it often seems that writing reusable code libraries is all that Perl programmers do. There’s precious little evidence of them ever writing useful end-user applications.
He goes on to propose the McCarroll-Cross Productivity Indicator:
If you can’t explain what you are currently doing to a non-technical person in one short sentence, then you are not JFDI.
I happen to think that polarising the discussion into “JFDI” and “not JFDI” is, to put it mildly, counterproductive. Why is this need to make “this is good”/”this is bad” drawers to put things in? Does someone have to teach us the lessons from Why I hate advocacy all over again?
The claim that there aren’t any Perl applications is puzzling unless you qualify it as “applications that an end user can download and install” (in which case I would have to agree); because there certainly isn’t any shortage at all of custom-built Perl applications everywhere on the web.
What I see is that Perl seems to attract predominantly “end users” who are interested in building their applications themselves – an ilk that considers the CPAN a dream for obvious reasons. There are much fewer of those who have an interest in building shrink-wrap software.
Which explains all of the biases in the Perl community in one fell swoop.
Now, doesn’t putting things is this light provide a more productive basis for addressing the issue than polarising the arena can? Let’s see:
I think the Perl community suffers no shortage of JFDI at all. If anything, that’s the least of our problems. What we need actually are more people who build reusable code – namely, applications. If the CPAN is a double-edged sword, as Dave maintains, then it’s because it makes JFDI too easy. Shrink-wrap software does not get built, because shrink-wrap software is a lot of unrewarding work; just scratching one’s own particular itch in a non-reusable fashion is an order of magnitude easier than generalising the code and making it easy to unwrap and deploy for other people. Likewise, extracting code for a particular purpose from an application and broadening its scope into a packagable module, while slightly more work than going the JFDI route, is still a lot easier than writing shrink-wrap software, and it offers the JFDI hacker a direct benefit – as well as rewards in ego.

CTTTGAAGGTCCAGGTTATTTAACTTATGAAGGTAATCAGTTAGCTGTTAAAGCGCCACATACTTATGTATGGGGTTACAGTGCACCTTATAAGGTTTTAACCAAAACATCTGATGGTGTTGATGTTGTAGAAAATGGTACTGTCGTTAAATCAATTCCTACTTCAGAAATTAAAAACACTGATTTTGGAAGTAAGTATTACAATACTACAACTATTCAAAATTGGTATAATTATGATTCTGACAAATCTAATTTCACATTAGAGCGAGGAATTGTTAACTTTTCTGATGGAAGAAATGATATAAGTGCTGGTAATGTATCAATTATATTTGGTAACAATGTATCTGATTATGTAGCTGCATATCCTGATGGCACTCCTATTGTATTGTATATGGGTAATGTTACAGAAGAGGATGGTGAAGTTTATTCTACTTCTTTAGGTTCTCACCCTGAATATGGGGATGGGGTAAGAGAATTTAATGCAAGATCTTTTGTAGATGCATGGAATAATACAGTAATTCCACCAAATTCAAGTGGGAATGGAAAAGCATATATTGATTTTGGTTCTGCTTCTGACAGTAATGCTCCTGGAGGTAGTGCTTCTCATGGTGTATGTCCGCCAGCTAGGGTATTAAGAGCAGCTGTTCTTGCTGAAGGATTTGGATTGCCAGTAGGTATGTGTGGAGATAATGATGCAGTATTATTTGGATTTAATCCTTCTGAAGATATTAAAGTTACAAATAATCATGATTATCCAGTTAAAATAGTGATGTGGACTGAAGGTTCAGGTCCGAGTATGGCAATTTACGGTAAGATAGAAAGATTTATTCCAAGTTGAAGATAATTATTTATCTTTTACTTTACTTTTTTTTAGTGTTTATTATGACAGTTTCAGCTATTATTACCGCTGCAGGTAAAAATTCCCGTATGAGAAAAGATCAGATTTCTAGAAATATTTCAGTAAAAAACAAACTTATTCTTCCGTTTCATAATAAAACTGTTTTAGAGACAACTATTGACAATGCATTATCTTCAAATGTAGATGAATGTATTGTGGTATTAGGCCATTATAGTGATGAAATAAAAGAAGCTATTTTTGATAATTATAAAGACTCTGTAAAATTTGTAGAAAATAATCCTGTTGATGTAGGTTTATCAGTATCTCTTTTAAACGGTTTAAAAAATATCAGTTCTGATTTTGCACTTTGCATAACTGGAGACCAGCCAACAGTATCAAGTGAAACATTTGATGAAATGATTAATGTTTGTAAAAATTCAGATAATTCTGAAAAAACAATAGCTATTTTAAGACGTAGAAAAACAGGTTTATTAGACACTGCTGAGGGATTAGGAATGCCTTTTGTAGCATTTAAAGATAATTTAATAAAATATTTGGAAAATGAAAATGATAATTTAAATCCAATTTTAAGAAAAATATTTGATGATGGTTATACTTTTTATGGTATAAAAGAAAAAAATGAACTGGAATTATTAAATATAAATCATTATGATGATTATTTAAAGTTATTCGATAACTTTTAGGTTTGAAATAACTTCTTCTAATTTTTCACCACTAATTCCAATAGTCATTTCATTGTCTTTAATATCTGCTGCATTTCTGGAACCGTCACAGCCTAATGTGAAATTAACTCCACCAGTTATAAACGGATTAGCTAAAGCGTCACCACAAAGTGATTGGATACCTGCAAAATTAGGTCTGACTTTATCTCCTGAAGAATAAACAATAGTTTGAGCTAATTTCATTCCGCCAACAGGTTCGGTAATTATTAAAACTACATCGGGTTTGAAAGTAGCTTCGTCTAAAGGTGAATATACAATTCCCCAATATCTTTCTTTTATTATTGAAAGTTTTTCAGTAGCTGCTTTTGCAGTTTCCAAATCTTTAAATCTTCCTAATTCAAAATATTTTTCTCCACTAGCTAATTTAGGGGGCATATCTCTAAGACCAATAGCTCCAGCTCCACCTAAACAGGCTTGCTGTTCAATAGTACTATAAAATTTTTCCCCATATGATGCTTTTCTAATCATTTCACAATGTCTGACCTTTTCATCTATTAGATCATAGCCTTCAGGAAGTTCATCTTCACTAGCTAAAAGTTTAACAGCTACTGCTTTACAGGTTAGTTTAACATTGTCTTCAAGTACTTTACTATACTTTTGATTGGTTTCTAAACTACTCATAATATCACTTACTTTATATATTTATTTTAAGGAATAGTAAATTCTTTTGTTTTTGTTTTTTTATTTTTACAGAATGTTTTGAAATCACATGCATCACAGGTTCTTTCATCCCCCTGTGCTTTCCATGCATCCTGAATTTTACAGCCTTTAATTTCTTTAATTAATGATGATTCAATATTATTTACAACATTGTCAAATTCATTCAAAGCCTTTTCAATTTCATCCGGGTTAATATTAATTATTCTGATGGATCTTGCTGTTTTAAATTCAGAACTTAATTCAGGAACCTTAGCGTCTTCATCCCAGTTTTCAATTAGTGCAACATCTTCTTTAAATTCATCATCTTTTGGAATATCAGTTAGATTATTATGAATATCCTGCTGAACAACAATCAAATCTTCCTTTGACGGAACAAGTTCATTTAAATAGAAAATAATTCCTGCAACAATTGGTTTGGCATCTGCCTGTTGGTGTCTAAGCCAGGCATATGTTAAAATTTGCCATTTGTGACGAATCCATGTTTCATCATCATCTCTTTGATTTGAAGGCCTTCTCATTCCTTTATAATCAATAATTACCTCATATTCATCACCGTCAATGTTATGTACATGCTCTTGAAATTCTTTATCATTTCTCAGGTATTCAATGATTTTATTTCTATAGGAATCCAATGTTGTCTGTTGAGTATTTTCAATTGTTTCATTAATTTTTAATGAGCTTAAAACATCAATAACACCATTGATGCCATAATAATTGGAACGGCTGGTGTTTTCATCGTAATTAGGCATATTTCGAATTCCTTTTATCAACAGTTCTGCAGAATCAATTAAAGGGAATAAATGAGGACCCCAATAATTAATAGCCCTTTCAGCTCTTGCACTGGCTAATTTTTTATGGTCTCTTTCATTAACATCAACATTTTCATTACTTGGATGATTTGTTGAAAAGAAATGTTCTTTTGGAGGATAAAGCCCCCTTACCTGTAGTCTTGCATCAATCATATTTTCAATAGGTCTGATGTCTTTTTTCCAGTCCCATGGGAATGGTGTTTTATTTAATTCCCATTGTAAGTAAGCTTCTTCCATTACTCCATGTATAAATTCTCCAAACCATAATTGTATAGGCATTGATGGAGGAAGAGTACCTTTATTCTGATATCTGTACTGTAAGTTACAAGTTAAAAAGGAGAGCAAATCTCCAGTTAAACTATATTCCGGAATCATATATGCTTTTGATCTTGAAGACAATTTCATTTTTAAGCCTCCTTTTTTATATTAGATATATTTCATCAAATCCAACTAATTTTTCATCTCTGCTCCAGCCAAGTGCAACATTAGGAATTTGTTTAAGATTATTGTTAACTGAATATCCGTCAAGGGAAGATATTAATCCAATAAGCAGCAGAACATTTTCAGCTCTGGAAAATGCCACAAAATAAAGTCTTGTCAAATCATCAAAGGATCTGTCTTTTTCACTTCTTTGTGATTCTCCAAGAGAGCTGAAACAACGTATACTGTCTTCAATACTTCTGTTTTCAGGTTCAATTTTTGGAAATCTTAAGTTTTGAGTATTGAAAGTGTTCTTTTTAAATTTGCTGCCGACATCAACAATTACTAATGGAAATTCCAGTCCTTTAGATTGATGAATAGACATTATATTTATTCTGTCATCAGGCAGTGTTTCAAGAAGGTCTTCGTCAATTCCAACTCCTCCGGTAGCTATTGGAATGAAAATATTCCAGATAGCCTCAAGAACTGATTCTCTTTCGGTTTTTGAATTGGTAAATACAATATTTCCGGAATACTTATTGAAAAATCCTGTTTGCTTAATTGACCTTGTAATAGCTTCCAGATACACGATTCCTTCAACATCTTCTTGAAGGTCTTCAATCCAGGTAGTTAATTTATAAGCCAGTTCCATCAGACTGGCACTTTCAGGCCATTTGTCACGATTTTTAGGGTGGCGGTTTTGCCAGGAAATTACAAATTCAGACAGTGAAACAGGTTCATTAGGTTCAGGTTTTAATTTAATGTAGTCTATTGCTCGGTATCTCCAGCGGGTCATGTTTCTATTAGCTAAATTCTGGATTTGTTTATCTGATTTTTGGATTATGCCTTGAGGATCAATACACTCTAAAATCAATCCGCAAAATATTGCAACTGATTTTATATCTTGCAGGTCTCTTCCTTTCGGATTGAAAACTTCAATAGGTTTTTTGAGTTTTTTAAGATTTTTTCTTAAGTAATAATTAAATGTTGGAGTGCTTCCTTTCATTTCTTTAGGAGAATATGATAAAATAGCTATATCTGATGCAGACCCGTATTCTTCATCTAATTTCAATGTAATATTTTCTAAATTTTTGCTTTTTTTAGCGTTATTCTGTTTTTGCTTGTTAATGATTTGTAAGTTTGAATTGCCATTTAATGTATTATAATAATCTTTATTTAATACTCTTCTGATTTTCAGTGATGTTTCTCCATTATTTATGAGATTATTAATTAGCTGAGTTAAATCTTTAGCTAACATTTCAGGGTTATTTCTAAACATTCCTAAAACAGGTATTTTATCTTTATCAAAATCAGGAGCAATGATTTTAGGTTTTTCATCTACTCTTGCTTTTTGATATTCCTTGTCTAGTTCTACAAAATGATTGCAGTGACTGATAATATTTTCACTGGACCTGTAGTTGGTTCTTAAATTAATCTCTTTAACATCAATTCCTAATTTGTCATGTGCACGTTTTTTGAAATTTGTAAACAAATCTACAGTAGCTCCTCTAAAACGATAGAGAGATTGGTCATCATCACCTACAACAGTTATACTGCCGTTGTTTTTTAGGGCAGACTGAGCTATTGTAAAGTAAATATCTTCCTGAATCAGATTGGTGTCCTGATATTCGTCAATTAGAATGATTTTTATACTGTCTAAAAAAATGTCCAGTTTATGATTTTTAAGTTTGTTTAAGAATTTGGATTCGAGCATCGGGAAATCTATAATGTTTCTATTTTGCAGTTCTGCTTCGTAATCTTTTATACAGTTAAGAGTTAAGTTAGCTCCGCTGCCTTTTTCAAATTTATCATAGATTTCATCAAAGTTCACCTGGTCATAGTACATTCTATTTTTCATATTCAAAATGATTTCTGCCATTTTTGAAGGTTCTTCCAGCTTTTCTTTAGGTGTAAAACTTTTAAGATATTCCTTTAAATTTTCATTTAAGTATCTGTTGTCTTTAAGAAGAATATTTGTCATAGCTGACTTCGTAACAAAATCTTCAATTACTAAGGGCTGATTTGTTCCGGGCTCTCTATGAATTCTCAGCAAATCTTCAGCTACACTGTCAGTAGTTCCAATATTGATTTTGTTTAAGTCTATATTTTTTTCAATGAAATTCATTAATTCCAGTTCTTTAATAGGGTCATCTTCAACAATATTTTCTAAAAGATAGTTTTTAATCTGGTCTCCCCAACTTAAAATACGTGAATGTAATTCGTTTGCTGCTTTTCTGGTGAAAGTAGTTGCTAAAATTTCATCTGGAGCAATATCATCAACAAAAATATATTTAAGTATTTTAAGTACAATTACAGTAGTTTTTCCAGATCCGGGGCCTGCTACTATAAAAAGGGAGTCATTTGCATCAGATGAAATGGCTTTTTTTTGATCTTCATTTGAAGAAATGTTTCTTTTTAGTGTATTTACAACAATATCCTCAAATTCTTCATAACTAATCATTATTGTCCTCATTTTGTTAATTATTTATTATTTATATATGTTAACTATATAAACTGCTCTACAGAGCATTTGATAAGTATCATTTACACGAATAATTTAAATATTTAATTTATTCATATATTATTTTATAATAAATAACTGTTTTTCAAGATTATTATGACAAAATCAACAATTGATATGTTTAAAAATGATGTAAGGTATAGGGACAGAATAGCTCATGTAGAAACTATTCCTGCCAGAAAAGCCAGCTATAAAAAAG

It follows that I don’t see the current situation as all that negative. In fact, I believe it is indicative of an amazing strong point of the Perl community. No doubt, the lack of shrink-wrap software that has resulted from this culture is a weakness in the visibility of the language. But from my view of the situation follows that it shouldn’t be hard to address if we simply encourage people to polish and share their JFDI work.
There is no need to get judgemental about anyone’s choice of what they do with the language. Evangelising what we need more of in an encouraging way instead of admonishing people for what they have been doing so far is more likely to gain a favourable response. You catch more flies and so on.
What does seem to be in need of addressing on the road to applications is infrastructure. Ours doesn’t seem to make this easy enough. On Unixoid systems and given root privileges, Perl applications are trivial to deploy; dare step outside these boundaries, though, and things get tricky, if not downright hairy. PAR might be of some help, but PAR executables aren’t particularly well integrated with the CPAN infrastructure we already have.